Intel Updates Processor Road Map, Looks to 32-Nanometer Chips

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Date: Wednesday, February 11th, 2009, 08:44
Category: Uncategorized

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Processor manufacturer Intel announced on Tuesday that it plans to release two dual-core notebook and desktop processors while juggling manufacturing efforts to cut costs.
According to Macworld UK, the company will ship dual-core processors for mainstream notebooks and desktops made using the 32-nanometer process and skip plans to release similar chips manufactured using the 45-nm process.
The chips in question will ship in the fourth quarter of this year.
Company officials went on to state that such a road map update will bring the latest technologies to notebooks and desktops but did not comment as to exactly when in the fourth quarter the processors would be available.
The 32 nanometer-process chips will be an upgrade over existing 45-nanometer chips that go into current desktops and laptops, will be cheaper to manufacture, work faster and draw less power.
The new dual-core laptop chips, code-named “Arrandale”, will replace the Nehalem-based Auburndale processors according to company officials. Intel will also ship 32 nanometer dual-core desktop chips code-named “Clarkdale”, which will replace the company’s Nehalem-based Havendale chips.
The Arrandale series will boost graphics performance while drawing less power than Core 2 processors, said Stephen Smith, vice president and director of group operations at Intel. The new chips will also be more energy-efficient, which could improve laptop battery life.
The clock speeds will be similar to chips used in existing laptops, but offer better performance at a similar power envelope by running more threads via each core.
The new chips will be part of the company’s Westmere microarchitecture, which is a shrink of Intel’s existing Nehalem microarchitecture. Nehalem, which is used in Intel’s Core i7 desktop, integrates a memory controller and provides a faster pipe for the CPU to communicate with system components.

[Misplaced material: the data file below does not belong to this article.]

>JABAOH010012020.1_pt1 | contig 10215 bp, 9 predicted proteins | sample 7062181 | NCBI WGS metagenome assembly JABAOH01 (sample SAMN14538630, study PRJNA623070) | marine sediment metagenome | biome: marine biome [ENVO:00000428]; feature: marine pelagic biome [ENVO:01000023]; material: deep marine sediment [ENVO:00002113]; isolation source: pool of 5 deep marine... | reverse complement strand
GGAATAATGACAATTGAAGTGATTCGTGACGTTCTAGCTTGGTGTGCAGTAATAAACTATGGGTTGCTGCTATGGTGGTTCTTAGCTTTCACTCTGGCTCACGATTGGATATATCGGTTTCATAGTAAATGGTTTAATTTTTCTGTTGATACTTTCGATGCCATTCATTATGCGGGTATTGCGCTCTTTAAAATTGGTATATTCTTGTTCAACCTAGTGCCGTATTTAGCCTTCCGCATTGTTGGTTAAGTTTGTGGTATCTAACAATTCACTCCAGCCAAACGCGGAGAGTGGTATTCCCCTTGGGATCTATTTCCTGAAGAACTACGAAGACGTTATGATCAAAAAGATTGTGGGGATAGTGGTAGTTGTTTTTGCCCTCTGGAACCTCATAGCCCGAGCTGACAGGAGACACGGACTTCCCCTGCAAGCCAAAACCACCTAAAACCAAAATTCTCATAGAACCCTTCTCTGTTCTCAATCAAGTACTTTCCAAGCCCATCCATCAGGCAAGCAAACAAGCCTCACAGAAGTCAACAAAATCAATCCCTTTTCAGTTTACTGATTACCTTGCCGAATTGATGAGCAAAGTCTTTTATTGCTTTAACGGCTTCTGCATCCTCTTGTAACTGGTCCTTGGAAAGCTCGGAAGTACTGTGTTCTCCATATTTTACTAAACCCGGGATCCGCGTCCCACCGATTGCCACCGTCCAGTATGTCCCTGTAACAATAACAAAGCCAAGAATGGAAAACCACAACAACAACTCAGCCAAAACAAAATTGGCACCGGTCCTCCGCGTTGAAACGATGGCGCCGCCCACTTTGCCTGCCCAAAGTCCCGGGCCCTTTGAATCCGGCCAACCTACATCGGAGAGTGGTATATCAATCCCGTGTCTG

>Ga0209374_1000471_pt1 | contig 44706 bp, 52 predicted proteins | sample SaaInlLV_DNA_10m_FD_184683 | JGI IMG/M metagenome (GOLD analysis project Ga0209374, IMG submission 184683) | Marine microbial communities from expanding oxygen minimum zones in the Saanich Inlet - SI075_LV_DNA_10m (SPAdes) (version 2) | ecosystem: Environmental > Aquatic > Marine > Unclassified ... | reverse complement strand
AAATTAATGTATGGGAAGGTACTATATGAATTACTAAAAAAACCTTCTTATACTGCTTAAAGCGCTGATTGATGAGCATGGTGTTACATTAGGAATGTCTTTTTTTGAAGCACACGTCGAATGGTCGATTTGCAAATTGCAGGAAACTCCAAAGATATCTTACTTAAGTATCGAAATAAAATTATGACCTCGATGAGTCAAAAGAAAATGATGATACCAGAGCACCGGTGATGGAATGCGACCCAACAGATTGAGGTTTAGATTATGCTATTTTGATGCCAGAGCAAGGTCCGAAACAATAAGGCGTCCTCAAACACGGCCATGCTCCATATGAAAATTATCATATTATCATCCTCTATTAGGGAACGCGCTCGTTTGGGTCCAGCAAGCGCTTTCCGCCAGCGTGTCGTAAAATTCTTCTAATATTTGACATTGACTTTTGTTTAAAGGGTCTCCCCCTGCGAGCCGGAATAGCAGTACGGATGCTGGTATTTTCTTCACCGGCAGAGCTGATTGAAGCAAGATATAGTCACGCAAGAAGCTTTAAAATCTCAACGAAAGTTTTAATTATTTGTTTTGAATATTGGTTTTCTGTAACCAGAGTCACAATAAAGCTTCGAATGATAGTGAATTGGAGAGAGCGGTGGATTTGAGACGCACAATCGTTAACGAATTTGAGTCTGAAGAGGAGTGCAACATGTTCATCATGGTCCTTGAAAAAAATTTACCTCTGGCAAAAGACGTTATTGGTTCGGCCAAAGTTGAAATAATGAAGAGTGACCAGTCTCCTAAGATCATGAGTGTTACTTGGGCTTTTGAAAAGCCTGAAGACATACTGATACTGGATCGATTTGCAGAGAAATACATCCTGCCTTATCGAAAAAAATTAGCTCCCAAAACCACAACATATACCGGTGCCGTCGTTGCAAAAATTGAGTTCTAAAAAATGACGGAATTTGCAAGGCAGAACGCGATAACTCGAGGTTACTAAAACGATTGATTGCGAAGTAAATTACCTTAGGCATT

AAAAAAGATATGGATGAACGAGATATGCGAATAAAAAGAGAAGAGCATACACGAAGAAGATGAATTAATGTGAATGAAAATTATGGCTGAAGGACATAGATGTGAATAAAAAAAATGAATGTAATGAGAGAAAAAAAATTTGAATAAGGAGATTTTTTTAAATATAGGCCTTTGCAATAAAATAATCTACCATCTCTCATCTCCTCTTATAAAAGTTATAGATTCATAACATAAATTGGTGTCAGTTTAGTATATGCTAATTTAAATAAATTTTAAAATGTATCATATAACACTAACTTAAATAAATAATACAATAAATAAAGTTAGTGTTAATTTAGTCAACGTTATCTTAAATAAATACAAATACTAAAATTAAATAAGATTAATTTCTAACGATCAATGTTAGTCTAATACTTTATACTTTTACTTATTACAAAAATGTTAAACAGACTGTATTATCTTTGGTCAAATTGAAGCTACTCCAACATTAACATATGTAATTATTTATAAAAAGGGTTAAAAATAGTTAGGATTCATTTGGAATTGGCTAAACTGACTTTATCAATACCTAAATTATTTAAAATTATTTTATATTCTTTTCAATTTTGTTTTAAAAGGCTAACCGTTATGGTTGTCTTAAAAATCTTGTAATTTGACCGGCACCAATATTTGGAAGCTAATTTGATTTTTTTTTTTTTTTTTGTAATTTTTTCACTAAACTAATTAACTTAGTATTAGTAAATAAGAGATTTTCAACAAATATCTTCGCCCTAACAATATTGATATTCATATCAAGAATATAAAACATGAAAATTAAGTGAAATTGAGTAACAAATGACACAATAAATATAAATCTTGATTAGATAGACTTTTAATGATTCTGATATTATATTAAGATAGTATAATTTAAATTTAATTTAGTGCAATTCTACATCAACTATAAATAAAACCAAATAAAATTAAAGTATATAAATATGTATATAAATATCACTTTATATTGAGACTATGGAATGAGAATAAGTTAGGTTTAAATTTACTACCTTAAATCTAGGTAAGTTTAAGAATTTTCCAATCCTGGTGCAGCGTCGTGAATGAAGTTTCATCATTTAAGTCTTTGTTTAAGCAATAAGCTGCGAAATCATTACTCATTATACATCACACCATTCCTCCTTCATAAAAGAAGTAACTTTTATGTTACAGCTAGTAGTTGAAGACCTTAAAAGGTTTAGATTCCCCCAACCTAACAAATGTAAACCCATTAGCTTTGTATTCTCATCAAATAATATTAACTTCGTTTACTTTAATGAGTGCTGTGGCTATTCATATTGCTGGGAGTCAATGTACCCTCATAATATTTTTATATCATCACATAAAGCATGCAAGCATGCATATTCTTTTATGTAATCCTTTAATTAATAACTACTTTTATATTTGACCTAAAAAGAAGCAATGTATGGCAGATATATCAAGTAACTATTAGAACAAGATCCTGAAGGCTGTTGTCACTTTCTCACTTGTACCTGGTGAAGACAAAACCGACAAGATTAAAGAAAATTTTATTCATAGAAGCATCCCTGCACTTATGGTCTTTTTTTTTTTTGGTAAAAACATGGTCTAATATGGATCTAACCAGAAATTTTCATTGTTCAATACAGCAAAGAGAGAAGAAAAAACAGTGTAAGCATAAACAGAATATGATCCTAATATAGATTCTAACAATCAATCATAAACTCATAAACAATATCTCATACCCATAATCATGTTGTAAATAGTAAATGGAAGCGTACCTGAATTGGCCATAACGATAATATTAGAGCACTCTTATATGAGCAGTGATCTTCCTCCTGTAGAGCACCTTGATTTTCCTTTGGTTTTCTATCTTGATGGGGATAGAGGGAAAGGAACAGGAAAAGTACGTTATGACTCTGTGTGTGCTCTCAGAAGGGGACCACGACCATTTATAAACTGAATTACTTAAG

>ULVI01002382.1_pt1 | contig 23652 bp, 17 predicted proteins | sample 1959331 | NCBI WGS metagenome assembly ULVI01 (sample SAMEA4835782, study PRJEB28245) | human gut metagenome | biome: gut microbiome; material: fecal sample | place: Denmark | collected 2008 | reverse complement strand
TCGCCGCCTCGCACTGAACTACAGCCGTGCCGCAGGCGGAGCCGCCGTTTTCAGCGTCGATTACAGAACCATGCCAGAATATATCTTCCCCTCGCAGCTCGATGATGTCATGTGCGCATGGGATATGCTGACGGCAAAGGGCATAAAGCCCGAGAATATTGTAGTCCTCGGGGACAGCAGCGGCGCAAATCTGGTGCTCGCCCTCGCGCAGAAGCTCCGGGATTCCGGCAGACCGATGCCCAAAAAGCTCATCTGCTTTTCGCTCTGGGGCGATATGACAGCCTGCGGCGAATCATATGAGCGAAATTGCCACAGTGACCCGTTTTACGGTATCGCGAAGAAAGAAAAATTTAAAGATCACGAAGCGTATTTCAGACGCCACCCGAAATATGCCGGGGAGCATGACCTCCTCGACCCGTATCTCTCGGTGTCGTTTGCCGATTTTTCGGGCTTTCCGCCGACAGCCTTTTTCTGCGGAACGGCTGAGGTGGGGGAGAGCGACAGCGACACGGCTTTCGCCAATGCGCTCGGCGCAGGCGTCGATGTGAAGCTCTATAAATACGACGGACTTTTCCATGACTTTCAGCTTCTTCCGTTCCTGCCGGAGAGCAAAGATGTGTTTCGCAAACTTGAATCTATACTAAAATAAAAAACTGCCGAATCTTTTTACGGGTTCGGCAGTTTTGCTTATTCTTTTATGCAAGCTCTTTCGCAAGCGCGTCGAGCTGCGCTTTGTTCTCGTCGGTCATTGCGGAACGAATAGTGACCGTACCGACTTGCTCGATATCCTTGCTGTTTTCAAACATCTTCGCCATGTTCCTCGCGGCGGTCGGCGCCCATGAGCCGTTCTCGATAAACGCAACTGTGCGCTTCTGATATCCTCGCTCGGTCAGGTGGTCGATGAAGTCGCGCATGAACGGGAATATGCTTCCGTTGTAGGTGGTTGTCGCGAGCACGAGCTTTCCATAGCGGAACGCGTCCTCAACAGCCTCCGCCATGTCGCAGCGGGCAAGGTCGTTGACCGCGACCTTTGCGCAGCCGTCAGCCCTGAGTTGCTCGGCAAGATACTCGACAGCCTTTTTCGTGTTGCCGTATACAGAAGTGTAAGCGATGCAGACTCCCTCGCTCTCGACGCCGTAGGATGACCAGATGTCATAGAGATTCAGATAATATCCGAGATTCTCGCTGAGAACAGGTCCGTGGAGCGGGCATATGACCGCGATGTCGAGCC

The new architecture is considered a significant upgrade over Intel’s earlier microarchitectures, as it cuts bottlenecks to improve system speed and performance-per-watt.
Earlier on Tuesday, Intel CEO Paul Otellini said the company will spend US$7 billion over the next two years to revamp manufacturing plants.
The new manufacturing process will also help create tiny integrated chips that can be fit into devices like set-top boxes and TVs, Intel said during its fourth-quarter earnings call in January. This move could help Intel enter new markets and add revenue opportunities.
Intel will begin producing chips with 32-nanometer circuitry in four fabrication plants starting in late 2009.
Stay tuned for additional details and let us know what you think in the comments or forums.


intellogo.jpg
Processor manufacturer Intel announced on Tuesday that it plans to release two dual-core notebook and desktop processors while juggling manufacturing efforts to cut costs.
According to Macworld UK, the company will ship dual-core processors for mainstream notebooks and desktops made using the 32-nanometer process and skip plans to release similar chips manufactured using the 45-nm process.
The chips in question will ship in the fourth quarter of this year.
Company officials went on to state that such a road map update will bring the latest technologies to notebooks and desktops but did not comment as to exactly when in the fourth quarter the processors would be available.
The 32 nanometer-process chips will be an upgrade over existing 45-nanometer chips that go into current desktops and laptops, will be cheaper to manufacture, work faster and draw less power.
The new dual-core laptop chips, code-named “Arrandale”, will replace the Nehalem-based Auburndale processors according to company officials. Intel will also ship 32 nanometer dual-core desktop chips code-named “Clarkdale”, which will replace the company’s Nehalem-based Havendale chips.
The Arrandale series will boost graphics performance while drawing less power than Core 2 processors, said Stephen Smith, vice president and director of group operations at Intel. The new chips will also be more energy-efficient, which could improve laptop battery life.
The clock speeds will be similar to chips used in existing laptops, but offer better performance at a similar power envelope by running more threads via each core.
The new chips will be part of the company’s Westmere microarchitecture, which is a shrink of Intel’s existing Nehalem microarchitecture. Nehalem, which is used in Intel’s Core i7 desktop, integrates a memory controller and provides a faster pipe for the CPU to communicate with system components.
The new architecture is considered a significant upgrade over Intel’s earlier microarchitectures, as it cuts bottlenecks to improve system speed and performance-per-watt.
Earlier on Tuesday, Intel CEO Paul Otellini said the company will spend US$7 billion over the next two years to revamp manufacturing plants.
The new manufacturing process will also help create tiny integrated chips that can be fit into devices like set-top boxes and TVs, Intel said during its fourth-quarter earnings call in January. This move could help Intel enter new markets and add revenue opportunities.
Intel will begin producing chips with 32-nanometer circuitry in four fabrication plants starting in late 2009.
Stay tuned for additional details and let us know what you think in the comments or forums.

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